Written by 2:54 am Music, Music Promotion

Dark Below Releases “Hate Being Human” – IndiePulse Music Magazine

“Some call it a conscience, maybe you wonder where yours went, you’re lost in the darkness, don’t you wonder where you’ve been,” sings Dark Below’s Josh Campbell amidst the start of a surprisingly melodic distorted deluge in “Hate Being Human,” his band’s latest single out this November everywhere alternative rock is sold and streamed. While some of his mainstream counterparts have been more than content to exploit the poppier side of this genre in the last few years, Campbell and his cohorts are taking the aesthetic – and the ethics that come with it – of thoughtful hard rock quite seriously here, and subsequently serving up some of the slickest indie thunder you’ll find this season. 

TWITTER: https://twitter.com/DarkBelowMusic?ref_src=twsrc%5Egoogle%7Ctwcamp%5Eserp%7Ctwgr%5Eauthor

Aside from his sharp lyricism in this single, Campbell’s vocal delivery contextualizes the mood of the music in “Hate Being Human” far better than any words could ever do on their own. There’s not a lot of breathing room in this master mix (which is a good thing, especially when taking into account the tight nature of the arrangement here), but there doesn’t need to be – from the vocal to the drums, bassline and back to the guitars the power up the melody to begin with, everything is meticulously designed in this song as to keep us on the edge of our seats from start to finish.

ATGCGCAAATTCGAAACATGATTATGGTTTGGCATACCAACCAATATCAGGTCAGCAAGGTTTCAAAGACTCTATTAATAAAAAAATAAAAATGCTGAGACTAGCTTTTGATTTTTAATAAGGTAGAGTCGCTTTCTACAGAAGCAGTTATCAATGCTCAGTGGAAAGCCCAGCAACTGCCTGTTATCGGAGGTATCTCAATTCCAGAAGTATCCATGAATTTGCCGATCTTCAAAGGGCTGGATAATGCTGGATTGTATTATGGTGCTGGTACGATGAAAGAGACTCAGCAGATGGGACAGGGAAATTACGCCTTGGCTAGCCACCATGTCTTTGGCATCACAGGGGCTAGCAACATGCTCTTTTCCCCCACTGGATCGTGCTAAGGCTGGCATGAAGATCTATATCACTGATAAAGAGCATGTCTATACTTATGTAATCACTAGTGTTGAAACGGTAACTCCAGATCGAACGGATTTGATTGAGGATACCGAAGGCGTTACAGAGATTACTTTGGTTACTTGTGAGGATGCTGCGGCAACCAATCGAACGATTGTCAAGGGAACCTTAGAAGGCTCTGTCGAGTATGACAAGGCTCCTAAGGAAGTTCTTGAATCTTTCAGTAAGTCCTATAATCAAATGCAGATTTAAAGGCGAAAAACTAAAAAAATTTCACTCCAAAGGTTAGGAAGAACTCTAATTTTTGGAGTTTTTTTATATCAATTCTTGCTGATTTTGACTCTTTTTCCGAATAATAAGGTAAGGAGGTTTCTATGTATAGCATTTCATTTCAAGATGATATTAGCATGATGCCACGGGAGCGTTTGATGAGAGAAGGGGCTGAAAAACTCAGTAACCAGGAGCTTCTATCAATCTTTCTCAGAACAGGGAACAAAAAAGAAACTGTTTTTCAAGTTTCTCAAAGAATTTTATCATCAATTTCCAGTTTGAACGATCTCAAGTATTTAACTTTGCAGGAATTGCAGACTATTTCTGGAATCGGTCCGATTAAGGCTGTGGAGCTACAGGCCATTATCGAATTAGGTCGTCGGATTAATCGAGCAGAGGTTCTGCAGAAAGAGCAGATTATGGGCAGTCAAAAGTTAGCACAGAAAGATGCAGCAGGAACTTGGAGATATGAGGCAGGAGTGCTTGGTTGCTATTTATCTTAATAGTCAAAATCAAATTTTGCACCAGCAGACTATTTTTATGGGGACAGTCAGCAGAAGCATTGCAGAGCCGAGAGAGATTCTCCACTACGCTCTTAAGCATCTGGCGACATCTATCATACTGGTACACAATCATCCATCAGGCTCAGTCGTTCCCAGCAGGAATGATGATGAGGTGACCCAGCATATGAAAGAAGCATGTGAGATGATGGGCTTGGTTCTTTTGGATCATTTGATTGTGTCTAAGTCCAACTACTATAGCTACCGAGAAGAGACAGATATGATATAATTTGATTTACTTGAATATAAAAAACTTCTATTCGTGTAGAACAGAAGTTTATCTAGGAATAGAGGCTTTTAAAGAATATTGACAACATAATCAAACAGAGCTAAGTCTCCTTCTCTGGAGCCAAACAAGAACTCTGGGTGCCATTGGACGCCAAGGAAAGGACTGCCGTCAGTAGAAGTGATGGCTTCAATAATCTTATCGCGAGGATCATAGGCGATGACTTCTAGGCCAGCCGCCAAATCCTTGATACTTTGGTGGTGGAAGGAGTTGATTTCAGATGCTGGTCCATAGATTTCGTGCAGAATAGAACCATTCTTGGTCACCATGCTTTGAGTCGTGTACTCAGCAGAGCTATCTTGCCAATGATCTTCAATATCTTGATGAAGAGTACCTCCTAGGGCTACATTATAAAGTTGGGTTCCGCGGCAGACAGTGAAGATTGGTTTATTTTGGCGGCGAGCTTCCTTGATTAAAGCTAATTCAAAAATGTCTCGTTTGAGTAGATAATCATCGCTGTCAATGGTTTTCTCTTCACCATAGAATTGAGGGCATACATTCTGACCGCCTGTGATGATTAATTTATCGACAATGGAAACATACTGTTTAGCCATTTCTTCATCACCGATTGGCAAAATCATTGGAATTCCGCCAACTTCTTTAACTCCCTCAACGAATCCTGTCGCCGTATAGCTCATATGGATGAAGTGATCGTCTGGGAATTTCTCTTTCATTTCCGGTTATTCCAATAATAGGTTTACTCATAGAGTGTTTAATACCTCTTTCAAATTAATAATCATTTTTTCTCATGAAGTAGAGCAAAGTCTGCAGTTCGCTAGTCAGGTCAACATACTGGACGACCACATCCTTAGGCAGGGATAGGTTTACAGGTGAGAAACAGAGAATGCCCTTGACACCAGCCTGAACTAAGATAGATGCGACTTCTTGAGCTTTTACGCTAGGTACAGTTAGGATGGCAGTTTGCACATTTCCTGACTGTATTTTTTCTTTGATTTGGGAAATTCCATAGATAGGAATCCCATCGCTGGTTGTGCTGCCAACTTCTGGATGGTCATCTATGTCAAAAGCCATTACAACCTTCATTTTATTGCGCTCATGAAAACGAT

The guitar parts here are thrillingly jagged, rough around the edges and heavily contrasting in both tonality and texture with the other melodic components in “Hate Being Human,” but I get the impression that this was completely deliberate on the part of the players. By avoiding the temptation to spread the production varnish from the vocals, bass, and drums onto the riffing in this track, the band creates a fiercely indie rock nucleus beneath the layers of polish that adds to the overall intensity of the music immensely. It’s a smart technique, and one I want them to employ again in their next release. 

In a live setting, I can see where “Hate Being Human” could easily be manipulated into a jam instead of a cut-and-dry slab of raw melodic thrashing. There’s nothing in the arrangement that would suggest Dark Below couldn’t speed up or slow down the beat, and in the proper venue, I think these guys would likely feed off of the crowd’s energy enough to make any part of the composition just a little more vibrant for the stage. 

SMART URL: https://onerpm.link/hatebeinghuman

While I was only just recently introduced to the music of Dark Below, I’m already eager to hear more from this hard rock syndicate. The songwriting is ace, the guitars are as groove-laden as the drums, and though perhaps not quite as brutally antiauthoritarian as some of the other alternative acts making huge waves in the American underground this year, I don’t think Dark Below has to prove its alternative cred to anyone after the release of this new studio recording. “Hate Being Human” speaks volumes about the artistry of the three players in this band, and what they plan to do with it in the future. 

Mindy McCall

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